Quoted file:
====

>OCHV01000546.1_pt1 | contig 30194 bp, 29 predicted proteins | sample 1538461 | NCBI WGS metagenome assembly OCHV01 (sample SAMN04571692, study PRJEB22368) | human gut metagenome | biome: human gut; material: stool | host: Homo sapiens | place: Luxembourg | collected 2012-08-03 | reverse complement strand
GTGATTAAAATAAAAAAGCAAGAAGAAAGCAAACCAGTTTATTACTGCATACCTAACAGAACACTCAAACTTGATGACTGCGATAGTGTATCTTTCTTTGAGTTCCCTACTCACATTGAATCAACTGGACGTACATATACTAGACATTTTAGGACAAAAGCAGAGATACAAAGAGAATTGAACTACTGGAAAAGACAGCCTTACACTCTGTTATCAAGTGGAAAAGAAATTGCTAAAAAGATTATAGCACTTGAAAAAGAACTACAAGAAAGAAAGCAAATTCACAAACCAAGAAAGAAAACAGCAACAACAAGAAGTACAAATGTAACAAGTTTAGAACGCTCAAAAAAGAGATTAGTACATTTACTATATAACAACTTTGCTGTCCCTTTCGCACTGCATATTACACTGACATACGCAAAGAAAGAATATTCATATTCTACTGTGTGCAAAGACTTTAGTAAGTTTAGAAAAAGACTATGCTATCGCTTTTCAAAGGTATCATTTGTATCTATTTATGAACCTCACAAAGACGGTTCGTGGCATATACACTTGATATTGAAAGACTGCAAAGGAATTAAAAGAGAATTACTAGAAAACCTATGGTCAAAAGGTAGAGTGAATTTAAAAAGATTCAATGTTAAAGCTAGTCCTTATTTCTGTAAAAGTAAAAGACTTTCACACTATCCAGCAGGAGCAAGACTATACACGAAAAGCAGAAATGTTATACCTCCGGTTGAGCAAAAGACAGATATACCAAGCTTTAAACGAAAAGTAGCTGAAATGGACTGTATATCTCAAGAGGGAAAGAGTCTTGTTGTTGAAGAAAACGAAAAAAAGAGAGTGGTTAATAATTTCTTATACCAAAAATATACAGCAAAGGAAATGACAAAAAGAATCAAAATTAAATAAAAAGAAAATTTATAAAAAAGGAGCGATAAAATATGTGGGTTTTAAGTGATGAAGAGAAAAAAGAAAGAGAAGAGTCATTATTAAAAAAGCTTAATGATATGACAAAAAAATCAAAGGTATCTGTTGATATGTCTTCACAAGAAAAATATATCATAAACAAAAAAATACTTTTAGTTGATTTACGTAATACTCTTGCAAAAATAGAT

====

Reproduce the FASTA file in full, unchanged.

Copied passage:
>OCHV01000546.1_pt1 | contig 30194 bp, 29 predicted proteins | sample 1538461 | NCBI WGS metagenome assembly OCHV01 (sample SAMN04571692, study PRJEB22368) | human gut metagenome | biome: human gut; material: stool | host: Homo sapiens | place: Luxembourg | collected 2012-08-03 | reverse complement strand
GTGATTAAAATAAAAAAGCAAGAAGAAAGCAAACCAGTTTATTACTGCATACCTAACAGAACACTCAAACTTGATGACTGCGATAGTGTATCTTTCTTTGAGTTCCCTACTCACATTGAATCAACTGGACGTACATATACTAGACATTTTAGGACAAAAGCAGAGATACAAAGAGAATTGAACTACTGGAAAAGACAGCCTTACACTCTGTTATCAAGTGGAAAAGAAATTGCTAAAAAGATTATAGCACTTGAAAAAGAACTACAAGAAAGAAAGCAAATTCACAAACCAAGAAAGAAAACAGCAACAACAAGAAGTACAAATGTAACAAGTTTAGAACGCTCAAAAAAGAGATTAGTACATTTACTATATAACAACTTTGCTGTCCCTTTCGCACTGCATATTACACTGACATACGCAAAGAAAGAATATTCATATTCTACTGTGTGCAAAGACTTTAGTAAGTTTAGAAAAAGACTATGCTATCGCTTTTCAAAGGTATCATTTGTATCTATTTATGAACCTCACAAAGACGGTTCGTGGCATATACACTTGATATTGAAAGACTGCAAAGGAATTAAAAGAGAATTACTAGAAAACCTATGGTCAAAAGGTAGAGTGAATTTAAAAAGATTCAATGTTAAAGCTAGTCCTTATTTCTGTAAAAGTAAAAGACTTTCACACTATCCAGCAGGAGCAAGACTATACACGAAAAGCAGAAATGTTATACCTCCGGTTGAGCAAAAGACAGATATACCAAGCTTTAAACGAAAAGTAGCTGAAATGGACTGTATATCTCAAGAGGGAAAGAGTCTTGTTGTTGAAGAAAACGAAAAAAAGAGAGTGGTTAATAATTTCTTATACCAAAAATATACAGCAAAGGAAATGACAAAAAGAATCAAAATTAAATAAAAAGAAAATTTATAAAAAAGGAGCGATAAAATATGTGGGTTTTAAGTGATGAAGAGAAAAAAGAAAGAGAAGAGTCATTATTAAAAAAGCTTAATGATATGACAAAAAAATCAAAGGTATCTGTTGATATGTCTTCACAAGAAAAATATATCATAAACAAAAAAATACTTTTAGTTGATTTACGTAATACTCTTGCAAAAATAGAT